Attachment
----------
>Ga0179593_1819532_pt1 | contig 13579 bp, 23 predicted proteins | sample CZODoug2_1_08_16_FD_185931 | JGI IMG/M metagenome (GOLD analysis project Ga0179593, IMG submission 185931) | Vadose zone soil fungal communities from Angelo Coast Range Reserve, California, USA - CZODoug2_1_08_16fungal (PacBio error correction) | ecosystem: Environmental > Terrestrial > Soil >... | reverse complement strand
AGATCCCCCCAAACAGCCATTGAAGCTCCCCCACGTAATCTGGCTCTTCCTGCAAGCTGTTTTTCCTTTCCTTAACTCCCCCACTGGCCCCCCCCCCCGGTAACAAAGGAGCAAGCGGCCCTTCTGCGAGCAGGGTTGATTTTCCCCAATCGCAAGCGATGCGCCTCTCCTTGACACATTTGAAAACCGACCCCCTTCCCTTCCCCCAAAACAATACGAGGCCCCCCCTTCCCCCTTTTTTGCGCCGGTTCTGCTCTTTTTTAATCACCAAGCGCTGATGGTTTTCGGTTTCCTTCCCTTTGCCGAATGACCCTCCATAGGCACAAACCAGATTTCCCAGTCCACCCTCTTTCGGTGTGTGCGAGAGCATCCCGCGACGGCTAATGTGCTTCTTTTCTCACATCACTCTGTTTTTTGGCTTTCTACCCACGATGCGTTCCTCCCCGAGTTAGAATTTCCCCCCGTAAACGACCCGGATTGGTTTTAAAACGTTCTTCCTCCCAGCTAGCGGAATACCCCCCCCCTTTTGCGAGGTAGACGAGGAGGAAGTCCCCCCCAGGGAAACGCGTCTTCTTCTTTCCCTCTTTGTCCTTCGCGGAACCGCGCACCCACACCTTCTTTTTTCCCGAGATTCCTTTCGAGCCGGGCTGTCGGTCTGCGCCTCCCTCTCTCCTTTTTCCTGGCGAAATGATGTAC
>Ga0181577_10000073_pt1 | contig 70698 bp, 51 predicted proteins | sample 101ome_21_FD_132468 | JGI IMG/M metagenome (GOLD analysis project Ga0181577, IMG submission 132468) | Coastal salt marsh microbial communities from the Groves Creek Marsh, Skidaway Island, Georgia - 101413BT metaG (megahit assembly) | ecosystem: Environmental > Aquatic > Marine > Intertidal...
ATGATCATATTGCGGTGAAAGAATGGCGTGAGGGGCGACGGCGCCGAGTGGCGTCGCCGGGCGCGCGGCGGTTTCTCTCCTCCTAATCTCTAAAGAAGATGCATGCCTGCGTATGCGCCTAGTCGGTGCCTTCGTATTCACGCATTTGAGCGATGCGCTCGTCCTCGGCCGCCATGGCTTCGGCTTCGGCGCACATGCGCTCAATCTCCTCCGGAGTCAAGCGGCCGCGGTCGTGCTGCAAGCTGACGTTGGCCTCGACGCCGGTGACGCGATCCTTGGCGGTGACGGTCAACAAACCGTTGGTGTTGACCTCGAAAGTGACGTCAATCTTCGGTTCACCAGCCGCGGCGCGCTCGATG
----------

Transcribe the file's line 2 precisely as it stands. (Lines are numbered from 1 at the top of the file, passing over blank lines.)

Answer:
AGATCCCCCCAAACAGCCATTGAAGCTCCCCCACGTAATCTGGCTCTTCCTGCAAGCTGTTTTTCCTTTCCTTAACTCCCCCACTGGCCCCCCCCCCCGGTAACAAAGGAGCAAGCGGCCCTTCTGCGAGCAGGGTTGATTTTCCCCAATCGCAAGCGATGCGCCTCTCCTTGACACATTTGAAAACCGACCCCCTTCCCTTCCCCCAAAACAATACGAGGCCCCCCCTTCCCCCTTTTTTGCGCCGGTTCTGCTCTTTTTTAATCACCAAGCGCTGATGGTTTTCGGTTTCCTTCCCTTTGCCGAATGACCCTCCATAGGCACAAACCAGATTTCCCAGTCCACCCTCTTTCGGTGTGTGCGAGAGCATCCCGCGACGGCTAATGTGCTTCTTTTCTCACATCACTCTGTTTTTTGGCTTTCTACCCACGATGCGTTCCTCCCCGAGTTAGAATTTCCCCCCGTAAACGACCCGGATTGGTTTTAAAACGTTCTTCCTCCCAGCTAGCGGAATACCCCCCCCCTTTTGCGAGGTAGACGAGGAGGAAGTCCCCCCCAGGGAAACGCGTCTTCTTCTTTCCCTCTTTGTCCTTCGCGGAACCGCGCACCCACACCTTCTTTTTTCCCGAGATTCCTTTCGAGCCGGGCTGTCGGTCTGCGCCTCCCTCTCTCCTTTTTCCTGGCGAAATGATGTAC